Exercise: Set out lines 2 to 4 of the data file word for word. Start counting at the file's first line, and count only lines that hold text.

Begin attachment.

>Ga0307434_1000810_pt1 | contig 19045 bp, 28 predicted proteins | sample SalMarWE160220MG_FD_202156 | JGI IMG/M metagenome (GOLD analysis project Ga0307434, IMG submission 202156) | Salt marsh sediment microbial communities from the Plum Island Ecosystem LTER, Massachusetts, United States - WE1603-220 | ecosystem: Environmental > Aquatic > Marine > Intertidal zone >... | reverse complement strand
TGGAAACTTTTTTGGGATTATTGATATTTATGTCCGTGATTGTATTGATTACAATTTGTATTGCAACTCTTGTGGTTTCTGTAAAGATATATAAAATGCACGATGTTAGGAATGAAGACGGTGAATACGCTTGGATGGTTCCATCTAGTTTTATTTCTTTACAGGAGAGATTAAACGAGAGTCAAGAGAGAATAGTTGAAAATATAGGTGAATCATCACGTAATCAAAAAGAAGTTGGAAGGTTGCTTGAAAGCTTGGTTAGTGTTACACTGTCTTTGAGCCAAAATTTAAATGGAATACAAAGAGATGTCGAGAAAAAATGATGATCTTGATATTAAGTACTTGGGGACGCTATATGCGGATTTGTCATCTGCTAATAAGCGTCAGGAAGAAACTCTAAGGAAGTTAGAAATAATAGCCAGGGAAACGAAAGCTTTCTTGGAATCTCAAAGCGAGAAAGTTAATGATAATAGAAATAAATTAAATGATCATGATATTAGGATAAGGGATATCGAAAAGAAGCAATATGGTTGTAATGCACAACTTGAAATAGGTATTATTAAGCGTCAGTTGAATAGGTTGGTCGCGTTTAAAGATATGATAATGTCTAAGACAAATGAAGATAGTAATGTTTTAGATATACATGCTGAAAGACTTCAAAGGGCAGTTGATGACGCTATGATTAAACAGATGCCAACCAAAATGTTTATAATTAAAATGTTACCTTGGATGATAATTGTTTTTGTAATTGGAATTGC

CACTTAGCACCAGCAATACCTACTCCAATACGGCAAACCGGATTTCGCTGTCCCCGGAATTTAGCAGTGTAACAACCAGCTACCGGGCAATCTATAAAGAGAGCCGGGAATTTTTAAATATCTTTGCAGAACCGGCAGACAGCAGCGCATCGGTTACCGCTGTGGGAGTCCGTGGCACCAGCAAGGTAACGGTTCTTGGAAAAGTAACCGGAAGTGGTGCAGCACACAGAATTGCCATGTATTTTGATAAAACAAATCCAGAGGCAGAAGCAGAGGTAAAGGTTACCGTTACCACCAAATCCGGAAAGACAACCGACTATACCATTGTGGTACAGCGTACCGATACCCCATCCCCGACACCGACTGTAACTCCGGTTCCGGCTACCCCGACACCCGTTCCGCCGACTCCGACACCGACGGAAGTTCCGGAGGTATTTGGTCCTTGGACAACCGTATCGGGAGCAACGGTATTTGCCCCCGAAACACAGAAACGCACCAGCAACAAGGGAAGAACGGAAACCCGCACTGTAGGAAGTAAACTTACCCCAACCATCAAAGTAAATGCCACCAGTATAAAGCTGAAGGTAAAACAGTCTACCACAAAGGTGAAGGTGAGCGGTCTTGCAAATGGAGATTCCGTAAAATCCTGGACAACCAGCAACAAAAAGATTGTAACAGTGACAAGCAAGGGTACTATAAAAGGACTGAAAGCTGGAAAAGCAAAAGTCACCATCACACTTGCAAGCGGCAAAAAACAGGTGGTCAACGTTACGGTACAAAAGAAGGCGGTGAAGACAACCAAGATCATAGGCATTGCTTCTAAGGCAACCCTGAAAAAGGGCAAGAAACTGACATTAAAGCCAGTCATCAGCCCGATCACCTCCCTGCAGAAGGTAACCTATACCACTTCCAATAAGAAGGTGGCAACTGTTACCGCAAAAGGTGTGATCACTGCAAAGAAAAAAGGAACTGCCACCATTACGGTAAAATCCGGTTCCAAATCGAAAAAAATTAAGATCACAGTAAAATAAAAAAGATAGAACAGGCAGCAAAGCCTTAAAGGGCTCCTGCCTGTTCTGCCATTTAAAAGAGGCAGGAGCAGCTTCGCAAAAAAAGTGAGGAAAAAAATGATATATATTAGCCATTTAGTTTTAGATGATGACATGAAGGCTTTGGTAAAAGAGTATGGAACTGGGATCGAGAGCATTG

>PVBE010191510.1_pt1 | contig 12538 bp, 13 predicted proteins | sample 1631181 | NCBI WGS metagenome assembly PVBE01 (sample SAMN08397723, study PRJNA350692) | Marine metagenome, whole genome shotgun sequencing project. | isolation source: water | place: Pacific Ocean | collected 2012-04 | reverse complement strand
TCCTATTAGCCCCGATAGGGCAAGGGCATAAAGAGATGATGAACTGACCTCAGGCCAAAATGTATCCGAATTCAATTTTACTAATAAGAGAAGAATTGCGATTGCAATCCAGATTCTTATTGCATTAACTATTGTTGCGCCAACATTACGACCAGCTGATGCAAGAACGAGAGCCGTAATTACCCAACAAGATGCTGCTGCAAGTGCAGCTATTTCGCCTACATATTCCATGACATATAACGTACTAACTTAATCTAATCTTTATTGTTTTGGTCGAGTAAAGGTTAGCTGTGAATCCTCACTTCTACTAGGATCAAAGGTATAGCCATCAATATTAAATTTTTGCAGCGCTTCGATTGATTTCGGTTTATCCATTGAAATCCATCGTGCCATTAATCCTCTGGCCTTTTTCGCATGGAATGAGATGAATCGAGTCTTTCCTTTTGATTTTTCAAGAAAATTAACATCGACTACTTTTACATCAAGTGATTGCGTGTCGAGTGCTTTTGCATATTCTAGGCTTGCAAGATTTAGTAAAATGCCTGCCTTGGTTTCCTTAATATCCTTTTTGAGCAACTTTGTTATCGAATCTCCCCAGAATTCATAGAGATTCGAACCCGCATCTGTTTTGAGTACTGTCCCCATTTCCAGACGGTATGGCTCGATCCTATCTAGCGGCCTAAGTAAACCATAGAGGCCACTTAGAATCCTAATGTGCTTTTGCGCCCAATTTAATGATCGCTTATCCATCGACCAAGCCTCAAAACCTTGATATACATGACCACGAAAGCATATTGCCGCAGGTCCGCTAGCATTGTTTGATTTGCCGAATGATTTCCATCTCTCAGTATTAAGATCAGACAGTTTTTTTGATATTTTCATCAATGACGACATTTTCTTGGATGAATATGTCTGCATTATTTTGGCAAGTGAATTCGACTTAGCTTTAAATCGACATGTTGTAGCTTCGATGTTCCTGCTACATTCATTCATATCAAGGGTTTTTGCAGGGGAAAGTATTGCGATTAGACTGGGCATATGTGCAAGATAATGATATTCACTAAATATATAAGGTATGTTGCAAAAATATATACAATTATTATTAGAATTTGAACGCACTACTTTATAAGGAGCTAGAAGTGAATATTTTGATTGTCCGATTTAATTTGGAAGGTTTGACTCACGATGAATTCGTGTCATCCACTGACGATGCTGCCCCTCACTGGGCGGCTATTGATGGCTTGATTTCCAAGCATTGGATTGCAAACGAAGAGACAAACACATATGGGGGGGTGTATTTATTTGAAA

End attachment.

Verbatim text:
TGGAAACTTTTTTGGGATTATTGATATTTATGTCCGTGATTGTATTGATTACAATTTGTATTGCAACTCTTGTGGTTTCTGTAAAGATATATAAAATGCACGATGTTAGGAATGAAGACGGTGAATACGCTTGGATGGTTCCATCTAGTTTTATTTCTTTACAGGAGAGATTAAACGAGAGTCAAGAGAGAATAGTTGAAAATATAGGTGAATCATCACGTAATCAAAAAGAAGTTGGAAGGTTGCTTGAAAGCTTGGTTAGTGTTACACTGTCTTTGAGCCAAAATTTAAATGGAATACAAAGAGATGTCGAGAAAAAATGATGATCTTGATATTAAGTACTTGGGGACGCTATATGCGGATTTGTCATCTGCTAATAAGCGTCAGGAAGAAACTCTAAGGAAGTTAGAAATAATAGCCAGGGAAACGAAAGCTTTCTTGGAATCTCAAAGCGAGAAAGTTAATGATAATAGAAATAAATTAAATGATCATGATATTAGGATAAGGGATATCGAAAAGAAGCAATATGGTTGTAATGCACAACTTGAAATAGGTATTATTAAGCGTCAGTTGAATAGGTTGGTCGCGTTTAAAGATATGATAATGTCTAAGACAAATGAAGATAGTAATGTTTTAGATATACATGCTGAAAGACTTCAAAGGGCAGTTGATGACGCTATGATTAAACAGATGCCAACCAAAATGTTTATAATTAAAATGTTACCTTGGATGATAATTGTTTTTGTAATTGGAATTGC

CACTTAGCACCAGCAATACCTACTCCAATACGGCAAACCGGATTTCGCTGTCCCCGGAATTTAGCAGTGTAACAACCAGCTACCGGGCAATCTATAAAGAGAGCCGGGAATTTTTAAATATCTTTGCAGAACCGGCAGACAGCAGCGCATCGGTTACCGCTGTGGGAGTCCGTGGCACCAGCAAGGTAACGGTTCTTGGAAAAGTAACCGGAAGTGGTGCAGCACACAGAATTGCCATGTATTTTGATAAAACAAATCCAGAGGCAGAAGCAGAGGTAAAGGTTACCGTTACCACCAAATCCGGAAAGACAACCGACTATACCATTGTGGTACAGCGTACCGATACCCCATCCCCGACACCGACTGTAACTCCGGTTCCGGCTACCCCGACACCCGTTCCGCCGACTCCGACACCGACGGAAGTTCCGGAGGTATTTGGTCCTTGGACAACCGTATCGGGAGCAACGGTATTTGCCCCCGAAACACAGAAACGCACCAGCAACAAGGGAAGAACGGAAACCCGCACTGTAGGAAGTAAACTTACCCCAACCATCAAAGTAAATGCCACCAGTATAAAGCTGAAGGTAAAACAGTCTACCACAAAGGTGAAGGTGAGCGGTCTTGCAAATGGAGATTCCGTAAAATCCTGGACAACCAGCAACAAAAAGATTGTAACAGTGACAAGCAAGGGTACTATAAAAGGACTGAAAGCTGGAAAAGCAAAAGTCACCATCACACTTGCAAGCGGCAAAAAACAGGTGGTCAACGTTACGGTACAAAAGAAGGCGGTGAAGACAACCAAGATCATAGGCATTGCTTCTAAGGCAACCCTGAAAAAGGGCAAGAAACTGACATTAAAGCCAGTCATCAGCCCGATCACCTCCCTGCAGAAGGTAACCTATACCACTTCCAATAAGAAGGTGGCAACTGTTACCGCAAAAGGTGTGATCACTGCAAAGAAAAAAGGAACTGCCACCATTACGGTAAAATCCGGTTCCAAATCGAAAAAAATTAAGATCACAGTAAAATAAAAAAGATAGAACAGGCAGCAAAGCCTTAAAGGGCTCCTGCCTGTTCTGCCATTTAAAAGAGGCAGGAGCAGCTTCGCAAAAAAAGTGAGGAAAAAAATGATATATATTAGCCATTTAGTTTTAGATGATGACATGAAGGCTTTGGTAAAAGAGTATGGAACTGGGATCGAGAGCATTG

>PVBE010191510.1_pt1 | contig 12538 bp, 13 predicted proteins | sample 1631181 | NCBI WGS metagenome assembly PVBE01 (sample SAMN08397723, study PRJNA350692) | Marine metagenome, whole genome shotgun sequencing project. | isolation source: water | place: Pacific Ocean | collected 2012-04 | reverse complement strand